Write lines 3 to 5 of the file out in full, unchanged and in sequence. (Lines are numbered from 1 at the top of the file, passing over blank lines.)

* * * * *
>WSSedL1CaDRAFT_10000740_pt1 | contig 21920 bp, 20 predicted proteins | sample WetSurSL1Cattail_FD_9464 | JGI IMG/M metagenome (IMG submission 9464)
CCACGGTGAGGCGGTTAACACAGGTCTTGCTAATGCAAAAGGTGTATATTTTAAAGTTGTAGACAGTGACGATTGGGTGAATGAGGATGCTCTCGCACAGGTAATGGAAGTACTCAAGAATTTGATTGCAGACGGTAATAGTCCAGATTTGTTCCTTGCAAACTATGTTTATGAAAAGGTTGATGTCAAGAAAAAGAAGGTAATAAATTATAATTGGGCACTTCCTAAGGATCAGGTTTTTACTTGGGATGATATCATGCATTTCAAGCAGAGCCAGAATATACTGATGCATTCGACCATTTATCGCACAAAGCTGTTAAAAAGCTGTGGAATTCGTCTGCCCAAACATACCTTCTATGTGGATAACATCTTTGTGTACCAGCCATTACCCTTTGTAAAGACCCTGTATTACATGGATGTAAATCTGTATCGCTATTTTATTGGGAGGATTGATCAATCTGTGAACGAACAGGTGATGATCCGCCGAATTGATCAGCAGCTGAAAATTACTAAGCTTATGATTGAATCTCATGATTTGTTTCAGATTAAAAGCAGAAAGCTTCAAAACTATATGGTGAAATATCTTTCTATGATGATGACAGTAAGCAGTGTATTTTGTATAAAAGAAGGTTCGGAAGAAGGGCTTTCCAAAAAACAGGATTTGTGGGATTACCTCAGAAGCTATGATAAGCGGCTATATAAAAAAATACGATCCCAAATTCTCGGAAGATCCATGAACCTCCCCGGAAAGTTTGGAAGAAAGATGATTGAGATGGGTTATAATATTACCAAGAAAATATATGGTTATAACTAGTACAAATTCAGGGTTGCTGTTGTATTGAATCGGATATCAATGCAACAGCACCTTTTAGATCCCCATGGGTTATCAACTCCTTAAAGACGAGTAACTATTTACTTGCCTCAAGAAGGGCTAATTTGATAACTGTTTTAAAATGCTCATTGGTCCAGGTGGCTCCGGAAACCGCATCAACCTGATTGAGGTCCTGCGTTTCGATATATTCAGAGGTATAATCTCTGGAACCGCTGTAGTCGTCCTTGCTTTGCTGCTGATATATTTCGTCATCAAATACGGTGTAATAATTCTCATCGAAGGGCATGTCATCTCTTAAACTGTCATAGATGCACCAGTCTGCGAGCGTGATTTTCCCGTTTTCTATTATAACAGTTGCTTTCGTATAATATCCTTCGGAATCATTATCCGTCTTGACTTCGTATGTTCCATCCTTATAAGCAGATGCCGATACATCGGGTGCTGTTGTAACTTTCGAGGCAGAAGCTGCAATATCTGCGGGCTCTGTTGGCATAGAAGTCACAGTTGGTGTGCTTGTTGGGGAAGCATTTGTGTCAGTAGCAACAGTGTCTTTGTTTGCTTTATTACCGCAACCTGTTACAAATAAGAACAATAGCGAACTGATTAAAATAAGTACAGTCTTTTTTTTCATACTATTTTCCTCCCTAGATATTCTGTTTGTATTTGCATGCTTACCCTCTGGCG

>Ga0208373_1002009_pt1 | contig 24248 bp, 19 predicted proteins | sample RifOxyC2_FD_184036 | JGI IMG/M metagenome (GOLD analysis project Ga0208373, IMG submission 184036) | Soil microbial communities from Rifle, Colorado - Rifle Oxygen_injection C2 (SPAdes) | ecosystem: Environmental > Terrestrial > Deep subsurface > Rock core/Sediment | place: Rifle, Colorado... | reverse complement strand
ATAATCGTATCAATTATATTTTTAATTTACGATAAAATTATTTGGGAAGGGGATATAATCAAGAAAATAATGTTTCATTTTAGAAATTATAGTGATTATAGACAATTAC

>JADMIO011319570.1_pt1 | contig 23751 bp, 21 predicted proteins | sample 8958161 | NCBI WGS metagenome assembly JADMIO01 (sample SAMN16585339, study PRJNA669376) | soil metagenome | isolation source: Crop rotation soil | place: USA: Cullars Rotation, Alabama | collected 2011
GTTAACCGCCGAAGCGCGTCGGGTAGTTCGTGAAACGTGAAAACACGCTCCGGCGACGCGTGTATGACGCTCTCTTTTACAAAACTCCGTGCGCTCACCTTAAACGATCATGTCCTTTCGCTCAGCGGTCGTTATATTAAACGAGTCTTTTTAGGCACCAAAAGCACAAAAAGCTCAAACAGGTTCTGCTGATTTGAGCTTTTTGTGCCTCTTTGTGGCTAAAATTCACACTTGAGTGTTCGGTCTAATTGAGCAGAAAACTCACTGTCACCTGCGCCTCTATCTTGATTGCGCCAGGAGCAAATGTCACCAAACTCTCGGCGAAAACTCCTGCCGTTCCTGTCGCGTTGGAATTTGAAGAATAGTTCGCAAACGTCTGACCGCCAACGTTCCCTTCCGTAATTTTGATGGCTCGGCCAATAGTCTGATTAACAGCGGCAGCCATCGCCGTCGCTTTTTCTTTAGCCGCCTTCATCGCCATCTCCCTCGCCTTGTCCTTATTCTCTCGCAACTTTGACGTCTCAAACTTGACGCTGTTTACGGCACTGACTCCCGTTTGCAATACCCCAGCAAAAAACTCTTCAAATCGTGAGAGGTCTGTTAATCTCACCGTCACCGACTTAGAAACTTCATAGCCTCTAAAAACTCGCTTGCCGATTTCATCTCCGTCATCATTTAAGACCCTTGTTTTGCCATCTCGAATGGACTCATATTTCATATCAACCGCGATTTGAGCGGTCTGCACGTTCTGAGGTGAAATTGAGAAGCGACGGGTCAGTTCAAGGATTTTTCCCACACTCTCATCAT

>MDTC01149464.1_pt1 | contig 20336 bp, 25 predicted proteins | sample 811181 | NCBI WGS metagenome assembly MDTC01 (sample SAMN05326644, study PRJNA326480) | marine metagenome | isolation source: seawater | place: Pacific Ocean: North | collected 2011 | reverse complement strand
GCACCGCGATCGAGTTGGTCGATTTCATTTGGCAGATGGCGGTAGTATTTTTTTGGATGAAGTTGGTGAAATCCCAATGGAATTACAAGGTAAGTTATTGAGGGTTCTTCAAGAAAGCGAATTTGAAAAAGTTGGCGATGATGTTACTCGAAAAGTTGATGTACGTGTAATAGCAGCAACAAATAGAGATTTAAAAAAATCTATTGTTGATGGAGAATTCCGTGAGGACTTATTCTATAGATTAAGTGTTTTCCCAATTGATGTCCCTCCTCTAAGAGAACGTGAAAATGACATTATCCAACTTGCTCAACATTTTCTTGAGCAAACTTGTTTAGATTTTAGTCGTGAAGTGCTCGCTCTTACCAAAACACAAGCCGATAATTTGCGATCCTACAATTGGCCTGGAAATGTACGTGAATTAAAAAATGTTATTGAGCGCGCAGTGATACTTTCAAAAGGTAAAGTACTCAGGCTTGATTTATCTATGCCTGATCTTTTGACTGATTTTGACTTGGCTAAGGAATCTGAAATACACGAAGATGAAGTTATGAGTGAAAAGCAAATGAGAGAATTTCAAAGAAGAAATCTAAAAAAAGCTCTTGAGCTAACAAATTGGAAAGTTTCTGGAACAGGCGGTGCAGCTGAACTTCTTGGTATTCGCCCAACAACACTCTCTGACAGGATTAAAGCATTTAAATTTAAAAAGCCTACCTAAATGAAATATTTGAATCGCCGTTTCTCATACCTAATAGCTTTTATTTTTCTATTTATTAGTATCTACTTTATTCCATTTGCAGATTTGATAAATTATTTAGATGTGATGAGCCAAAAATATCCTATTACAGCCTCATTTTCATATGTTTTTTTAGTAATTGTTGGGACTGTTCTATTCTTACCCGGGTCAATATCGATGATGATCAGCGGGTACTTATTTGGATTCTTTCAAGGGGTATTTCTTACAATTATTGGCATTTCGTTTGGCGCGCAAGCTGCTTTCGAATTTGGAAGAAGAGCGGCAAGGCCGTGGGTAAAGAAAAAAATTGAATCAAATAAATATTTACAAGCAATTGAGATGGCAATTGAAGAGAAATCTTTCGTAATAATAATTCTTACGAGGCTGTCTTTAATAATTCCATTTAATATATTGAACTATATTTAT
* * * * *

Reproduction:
>Ga0208373_1002009_pt1 | contig 24248 bp, 19 predicted proteins | sample RifOxyC2_FD_184036 | JGI IMG/M metagenome (GOLD analysis project Ga0208373, IMG submission 184036) | Soil microbial communities from Rifle, Colorado - Rifle Oxygen_injection C2 (SPAdes) | ecosystem: Environmental > Terrestrial > Deep subsurface > Rock core/Sediment | place: Rifle, Colorado... | reverse complement strand
ATAATCGTATCAATTATATTTTTAATTTACGATAAAATTATTTGGGAAGGGGATATAATCAAGAAAATAATGTTTCATTTTAGAAATTATAGTGATTATAGACAATTAC

>JADMIO011319570.1_pt1 | contig 23751 bp, 21 predicted proteins | sample 8958161 | NCBI WGS metagenome assembly JADMIO01 (sample SAMN16585339, study PRJNA669376) | soil metagenome | isolation source: Crop rotation soil | place: USA: Cullars Rotation, Alabama | collected 2011